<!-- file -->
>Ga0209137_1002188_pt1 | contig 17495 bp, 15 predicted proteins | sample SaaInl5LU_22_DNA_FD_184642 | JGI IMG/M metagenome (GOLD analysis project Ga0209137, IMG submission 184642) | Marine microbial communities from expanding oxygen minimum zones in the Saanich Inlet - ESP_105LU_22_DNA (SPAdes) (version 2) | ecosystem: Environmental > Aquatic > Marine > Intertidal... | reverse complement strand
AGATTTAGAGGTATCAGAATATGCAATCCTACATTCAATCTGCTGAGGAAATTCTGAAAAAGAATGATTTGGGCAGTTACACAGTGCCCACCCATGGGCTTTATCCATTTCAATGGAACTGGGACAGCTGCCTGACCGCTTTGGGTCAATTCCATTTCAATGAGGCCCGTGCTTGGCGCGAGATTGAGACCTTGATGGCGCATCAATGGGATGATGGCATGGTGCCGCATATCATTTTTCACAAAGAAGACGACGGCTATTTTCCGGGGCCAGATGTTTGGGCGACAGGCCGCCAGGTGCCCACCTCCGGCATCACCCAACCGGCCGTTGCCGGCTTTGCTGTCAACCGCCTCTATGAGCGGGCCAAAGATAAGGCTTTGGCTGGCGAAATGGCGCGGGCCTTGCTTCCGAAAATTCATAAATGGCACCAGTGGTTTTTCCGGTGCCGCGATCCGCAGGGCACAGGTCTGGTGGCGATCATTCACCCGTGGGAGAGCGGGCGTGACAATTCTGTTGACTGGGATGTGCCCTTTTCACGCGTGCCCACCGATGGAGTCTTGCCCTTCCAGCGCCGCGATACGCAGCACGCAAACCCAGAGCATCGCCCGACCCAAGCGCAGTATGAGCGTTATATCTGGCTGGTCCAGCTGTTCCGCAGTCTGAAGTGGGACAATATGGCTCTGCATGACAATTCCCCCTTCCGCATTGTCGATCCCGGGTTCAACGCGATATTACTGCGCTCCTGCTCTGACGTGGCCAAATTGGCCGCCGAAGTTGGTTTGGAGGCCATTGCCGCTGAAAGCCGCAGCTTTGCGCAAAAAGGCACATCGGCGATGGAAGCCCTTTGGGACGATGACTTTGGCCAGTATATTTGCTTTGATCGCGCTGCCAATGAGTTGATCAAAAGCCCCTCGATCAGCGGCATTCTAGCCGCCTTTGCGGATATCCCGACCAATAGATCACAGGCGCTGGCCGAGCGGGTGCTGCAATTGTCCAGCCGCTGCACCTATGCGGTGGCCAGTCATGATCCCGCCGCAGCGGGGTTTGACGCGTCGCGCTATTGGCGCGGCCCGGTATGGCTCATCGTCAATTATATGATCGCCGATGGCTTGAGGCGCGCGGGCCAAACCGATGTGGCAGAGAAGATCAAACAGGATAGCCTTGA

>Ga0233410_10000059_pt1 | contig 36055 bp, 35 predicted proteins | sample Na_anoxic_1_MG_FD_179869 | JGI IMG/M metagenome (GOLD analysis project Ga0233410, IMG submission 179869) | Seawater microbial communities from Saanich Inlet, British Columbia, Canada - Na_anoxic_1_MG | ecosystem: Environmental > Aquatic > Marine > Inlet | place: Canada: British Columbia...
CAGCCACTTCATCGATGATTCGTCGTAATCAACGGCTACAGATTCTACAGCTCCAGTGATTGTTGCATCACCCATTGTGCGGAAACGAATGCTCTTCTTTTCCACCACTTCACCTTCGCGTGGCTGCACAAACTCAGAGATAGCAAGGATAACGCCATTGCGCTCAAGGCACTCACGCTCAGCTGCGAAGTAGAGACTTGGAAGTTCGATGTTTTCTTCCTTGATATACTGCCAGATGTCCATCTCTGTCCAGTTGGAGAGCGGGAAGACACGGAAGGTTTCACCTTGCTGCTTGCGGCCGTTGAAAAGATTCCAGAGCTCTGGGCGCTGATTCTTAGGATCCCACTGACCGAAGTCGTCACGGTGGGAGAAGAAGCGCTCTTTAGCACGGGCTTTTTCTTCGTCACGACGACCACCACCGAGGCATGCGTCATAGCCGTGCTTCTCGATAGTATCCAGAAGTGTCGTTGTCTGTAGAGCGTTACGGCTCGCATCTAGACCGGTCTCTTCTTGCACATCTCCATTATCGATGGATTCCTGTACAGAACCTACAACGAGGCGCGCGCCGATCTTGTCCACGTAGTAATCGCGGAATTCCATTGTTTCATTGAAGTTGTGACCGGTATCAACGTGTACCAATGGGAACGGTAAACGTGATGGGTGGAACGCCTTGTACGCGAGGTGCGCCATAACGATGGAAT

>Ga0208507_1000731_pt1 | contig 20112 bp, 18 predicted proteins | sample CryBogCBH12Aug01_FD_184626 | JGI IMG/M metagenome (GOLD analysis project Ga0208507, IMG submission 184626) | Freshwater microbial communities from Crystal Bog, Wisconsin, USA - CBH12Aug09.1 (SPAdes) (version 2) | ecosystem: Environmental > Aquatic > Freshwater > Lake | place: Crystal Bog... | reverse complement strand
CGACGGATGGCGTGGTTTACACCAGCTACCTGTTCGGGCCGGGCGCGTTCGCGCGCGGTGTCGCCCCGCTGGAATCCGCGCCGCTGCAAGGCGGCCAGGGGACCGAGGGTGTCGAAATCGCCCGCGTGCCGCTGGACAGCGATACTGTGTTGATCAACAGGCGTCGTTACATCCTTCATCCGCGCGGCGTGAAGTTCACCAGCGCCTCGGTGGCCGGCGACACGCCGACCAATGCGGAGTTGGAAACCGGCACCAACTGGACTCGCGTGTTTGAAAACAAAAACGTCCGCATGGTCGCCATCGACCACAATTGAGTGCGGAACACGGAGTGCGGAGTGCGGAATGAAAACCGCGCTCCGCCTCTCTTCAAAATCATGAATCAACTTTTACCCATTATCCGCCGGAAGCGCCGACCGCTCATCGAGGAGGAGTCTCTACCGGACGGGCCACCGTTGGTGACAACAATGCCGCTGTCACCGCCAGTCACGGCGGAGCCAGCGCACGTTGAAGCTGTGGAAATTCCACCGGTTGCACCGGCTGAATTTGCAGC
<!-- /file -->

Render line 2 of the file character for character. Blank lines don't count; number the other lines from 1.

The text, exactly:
AGATTTAGAGGTATCAGAATATGCAATCCTACATTCAATCTGCTGAGGAAATTCTGAAAAAGAATGATTTGGGCAGTTACACAGTGCCCACCCATGGGCTTTATCCATTTCAATGGAACTGGGACAGCTGCCTGACCGCTTTGGGTCAATTCCATTTCAATGAGGCCCGTGCTTGGCGCGAGATTGAGACCTTGATGGCGCATCAATGGGATGATGGCATGGTGCCGCATATCATTTTTCACAAAGAAGACGACGGCTATTTTCCGGGGCCAGATGTTTGGGCGACAGGCCGCCAGGTGCCCACCTCCGGCATCACCCAACCGGCCGTTGCCGGCTTTGCTGTCAACCGCCTCTATGAGCGGGCCAAAGATAAGGCTTTGGCTGGCGAAATGGCGCGGGCCTTGCTTCCGAAAATTCATAAATGGCACCAGTGGTTTTTCCGGTGCCGCGATCCGCAGGGCACAGGTCTGGTGGCGATCATTCACCCGTGGGAGAGCGGGCGTGACAATTCTGTTGACTGGGATGTGCCCTTTTCACGCGTGCCCACCGATGGAGTCTTGCCCTTCCAGCGCCGCGATACGCAGCACGCAAACCCAGAGCATCGCCCGACCCAAGCGCAGTATGAGCGTTATATCTGGCTGGTCCAGCTGTTCCGCAGTCTGAAGTGGGACAATATGGCTCTGCATGACAATTCCCCCTTCCGCATTGTCGATCCCGGGTTCAACGCGATATTACTGCGCTCCTGCTCTGACGTGGCCAAATTGGCCGCCGAAGTTGGTTTGGAGGCCATTGCCGCTGAAAGCCGCAGCTTTGCGCAAAAAGGCACATCGGCGATGGAAGCCCTTTGGGACGATGACTTTGGCCAGTATATTTGCTTTGATCGCGCTGCCAATGAGTTGATCAAAAGCCCCTCGATCAGCGGCATTCTAGCCGCCTTTGCGGATATCCCGACCAATAGATCACAGGCGCTGGCCGAGCGGGTGCTGCAATTGTCCAGCCGCTGCACCTATGCGGTGGCCAGTCATGATCCCGCCGCAGCGGGGTTTGACGCGTCGCGCTATTGGCGCGGCCCGGTATGGCTCATCGTCAATTATATGATCGCCGATGGCTTGAGGCGCGCGGGCCAAACCGATGTGGCAGAGAAGATCAAACAGGATAGCCTTGA